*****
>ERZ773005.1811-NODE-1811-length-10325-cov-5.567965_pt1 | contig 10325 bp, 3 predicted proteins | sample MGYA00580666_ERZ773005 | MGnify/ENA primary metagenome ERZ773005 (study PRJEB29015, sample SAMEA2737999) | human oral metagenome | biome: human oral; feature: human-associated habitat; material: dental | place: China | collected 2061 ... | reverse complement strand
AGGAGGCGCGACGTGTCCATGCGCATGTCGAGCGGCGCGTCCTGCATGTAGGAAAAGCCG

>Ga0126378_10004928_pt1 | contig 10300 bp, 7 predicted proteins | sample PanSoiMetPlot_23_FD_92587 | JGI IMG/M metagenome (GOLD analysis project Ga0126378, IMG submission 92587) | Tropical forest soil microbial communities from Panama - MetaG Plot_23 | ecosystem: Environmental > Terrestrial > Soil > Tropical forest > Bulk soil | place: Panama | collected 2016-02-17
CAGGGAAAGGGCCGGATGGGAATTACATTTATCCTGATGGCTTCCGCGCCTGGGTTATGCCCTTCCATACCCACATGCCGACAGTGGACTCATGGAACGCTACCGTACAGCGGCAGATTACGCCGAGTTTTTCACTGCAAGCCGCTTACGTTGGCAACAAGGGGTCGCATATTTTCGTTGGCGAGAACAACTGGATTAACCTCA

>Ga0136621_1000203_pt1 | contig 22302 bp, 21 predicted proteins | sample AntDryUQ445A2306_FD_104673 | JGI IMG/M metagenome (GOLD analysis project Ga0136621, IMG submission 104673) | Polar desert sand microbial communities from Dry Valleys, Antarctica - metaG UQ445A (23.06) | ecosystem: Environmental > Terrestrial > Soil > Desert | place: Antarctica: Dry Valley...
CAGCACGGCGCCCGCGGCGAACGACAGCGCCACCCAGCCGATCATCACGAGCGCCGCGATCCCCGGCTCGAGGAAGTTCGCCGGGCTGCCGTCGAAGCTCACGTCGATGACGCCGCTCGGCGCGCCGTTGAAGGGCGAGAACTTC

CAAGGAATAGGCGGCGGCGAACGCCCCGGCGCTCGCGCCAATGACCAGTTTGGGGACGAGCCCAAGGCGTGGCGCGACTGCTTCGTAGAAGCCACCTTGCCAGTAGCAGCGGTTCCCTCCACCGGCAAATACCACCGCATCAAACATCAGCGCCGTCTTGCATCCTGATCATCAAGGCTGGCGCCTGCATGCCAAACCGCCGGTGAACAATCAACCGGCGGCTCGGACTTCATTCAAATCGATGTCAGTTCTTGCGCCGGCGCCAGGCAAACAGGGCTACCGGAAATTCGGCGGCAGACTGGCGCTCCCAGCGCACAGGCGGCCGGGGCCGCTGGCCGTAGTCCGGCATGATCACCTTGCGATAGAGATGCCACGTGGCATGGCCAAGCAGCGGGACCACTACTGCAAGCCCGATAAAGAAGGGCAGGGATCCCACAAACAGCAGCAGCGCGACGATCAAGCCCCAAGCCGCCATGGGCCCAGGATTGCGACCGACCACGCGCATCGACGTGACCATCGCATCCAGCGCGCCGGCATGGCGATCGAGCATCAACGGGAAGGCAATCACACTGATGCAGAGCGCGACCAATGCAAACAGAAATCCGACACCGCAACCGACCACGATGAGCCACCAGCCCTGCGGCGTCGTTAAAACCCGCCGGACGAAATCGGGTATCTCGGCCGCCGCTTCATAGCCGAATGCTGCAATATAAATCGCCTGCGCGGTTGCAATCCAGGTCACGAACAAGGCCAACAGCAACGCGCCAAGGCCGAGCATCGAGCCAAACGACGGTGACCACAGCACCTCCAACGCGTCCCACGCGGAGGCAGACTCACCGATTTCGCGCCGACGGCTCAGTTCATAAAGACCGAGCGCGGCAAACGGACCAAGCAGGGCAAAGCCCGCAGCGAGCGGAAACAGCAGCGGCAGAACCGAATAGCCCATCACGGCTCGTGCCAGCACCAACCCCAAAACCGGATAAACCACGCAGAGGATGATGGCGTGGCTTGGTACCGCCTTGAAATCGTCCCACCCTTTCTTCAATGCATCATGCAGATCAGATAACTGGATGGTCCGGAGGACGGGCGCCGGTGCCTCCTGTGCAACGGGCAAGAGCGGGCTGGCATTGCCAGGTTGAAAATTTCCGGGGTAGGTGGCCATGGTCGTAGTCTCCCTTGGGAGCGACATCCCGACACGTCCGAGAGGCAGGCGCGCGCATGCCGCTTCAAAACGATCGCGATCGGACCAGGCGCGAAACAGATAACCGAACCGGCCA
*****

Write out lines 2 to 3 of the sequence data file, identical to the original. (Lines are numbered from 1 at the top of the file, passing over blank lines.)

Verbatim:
AGGAGGCGCGACGTGTCCATGCGCATGTCGAGCGGCGCGTCCTGCATGTAGGAAAAGCCG

>Ga0126378_10004928_pt1 | contig 10300 bp, 7 predicted proteins | sample PanSoiMetPlot_23_FD_92587 | JGI IMG/M metagenome (GOLD analysis project Ga0126378, IMG submission 92587) | Tropical forest soil microbial communities from Panama - MetaG Plot_23 | ecosystem: Environmental > Terrestrial > Soil > Tropical forest > Bulk soil | place: Panama | collected 2016-02-17